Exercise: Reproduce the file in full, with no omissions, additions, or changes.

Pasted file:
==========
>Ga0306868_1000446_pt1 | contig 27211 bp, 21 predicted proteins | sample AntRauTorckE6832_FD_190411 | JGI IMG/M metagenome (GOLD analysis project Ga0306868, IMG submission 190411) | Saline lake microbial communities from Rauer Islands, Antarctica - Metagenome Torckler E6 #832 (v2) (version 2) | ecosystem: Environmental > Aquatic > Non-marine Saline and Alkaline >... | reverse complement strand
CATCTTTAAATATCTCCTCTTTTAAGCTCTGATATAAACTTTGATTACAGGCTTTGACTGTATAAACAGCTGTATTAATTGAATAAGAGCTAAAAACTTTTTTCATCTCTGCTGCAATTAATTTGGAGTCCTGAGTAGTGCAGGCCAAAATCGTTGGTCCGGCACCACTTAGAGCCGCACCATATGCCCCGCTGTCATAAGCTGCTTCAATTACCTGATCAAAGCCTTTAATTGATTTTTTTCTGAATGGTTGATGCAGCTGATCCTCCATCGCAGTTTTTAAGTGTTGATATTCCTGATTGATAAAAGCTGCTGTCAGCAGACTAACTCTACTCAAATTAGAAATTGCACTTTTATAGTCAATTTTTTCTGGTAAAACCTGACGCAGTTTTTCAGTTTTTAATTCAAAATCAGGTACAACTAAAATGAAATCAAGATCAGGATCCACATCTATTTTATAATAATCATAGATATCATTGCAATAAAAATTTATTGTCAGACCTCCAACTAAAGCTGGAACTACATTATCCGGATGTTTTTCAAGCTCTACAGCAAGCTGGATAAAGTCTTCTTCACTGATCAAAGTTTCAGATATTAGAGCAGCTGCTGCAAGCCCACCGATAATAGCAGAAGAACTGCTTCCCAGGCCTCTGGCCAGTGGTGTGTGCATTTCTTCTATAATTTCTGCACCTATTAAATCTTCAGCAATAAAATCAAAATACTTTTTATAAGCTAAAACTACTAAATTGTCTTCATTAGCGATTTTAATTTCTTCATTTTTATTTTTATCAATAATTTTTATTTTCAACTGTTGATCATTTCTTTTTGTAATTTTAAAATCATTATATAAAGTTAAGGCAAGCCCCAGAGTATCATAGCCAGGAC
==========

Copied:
>Ga0306868_1000446_pt1 | contig 27211 bp, 21 predicted proteins | sample AntRauTorckE6832_FD_190411 | JGI IMG/M metagenome (GOLD analysis project Ga0306868, IMG submission 190411) | Saline lake microbial communities from Rauer Islands, Antarctica - Metagenome Torckler E6 #832 (v2) (version 2) | ecosystem: Environmental > Aquatic > Non-marine Saline and Alkaline >... | reverse complement strand
CATCTTTAAATATCTCCTCTTTTAAGCTCTGATATAAACTTTGATTACAGGCTTTGACTGTATAAACAGCTGTATTAATTGAATAAGAGCTAAAAACTTTTTTCATCTCTGCTGCAATTAATTTGGAGTCCTGAGTAGTGCAGGCCAAAATCGTTGGTCCGGCACCACTTAGAGCCGCACCATATGCCCCGCTGTCATAAGCTGCTTCAATTACCTGATCAAAGCCTTTAATTGATTTTTTTCTGAATGGTTGATGCAGCTGATCCTCCATCGCAGTTTTTAAGTGTTGATATTCCTGATTGATAAAAGCTGCTGTCAGCAGACTAACTCTACTCAAATTAGAAATTGCACTTTTATAGTCAATTTTTTCTGGTAAAACCTGACGCAGTTTTTCAGTTTTTAATTCAAAATCAGGTACAACTAAAATGAAATCAAGATCAGGATCCACATCTATTTTATAATAATCATAGATATCATTGCAATAAAAATTTATTGTCAGACCTCCAACTAAAGCTGGAACTACATTATCCGGATGTTTTTCAAGCTCTACAGCAAGCTGGATAAAGTCTTCTTCACTGATCAAAGTTTCAGATATTAGAGCAGCTGCTGCAAGCCCACCGATAATAGCAGAAGAACTGCTTCCCAGGCCTCTGGCCAGTGGTGTGTGCATTTCTTCTATAATTTCTGCACCTATTAAATCTTCAGCAATAAAATCAAAATACTTTTTATAAGCTAAAACTACTAAATTGTCTTCATTAGCGATTTTAATTTCTTCATTTTTATTTTTATCAATAATTTTTATTTTCAACTGTTGATCATTTCTTTTTGTAATTTTAAAATCATTATATAAAGTTAAGGCAAGCCCCAGAGTATCATAGCCAGGAC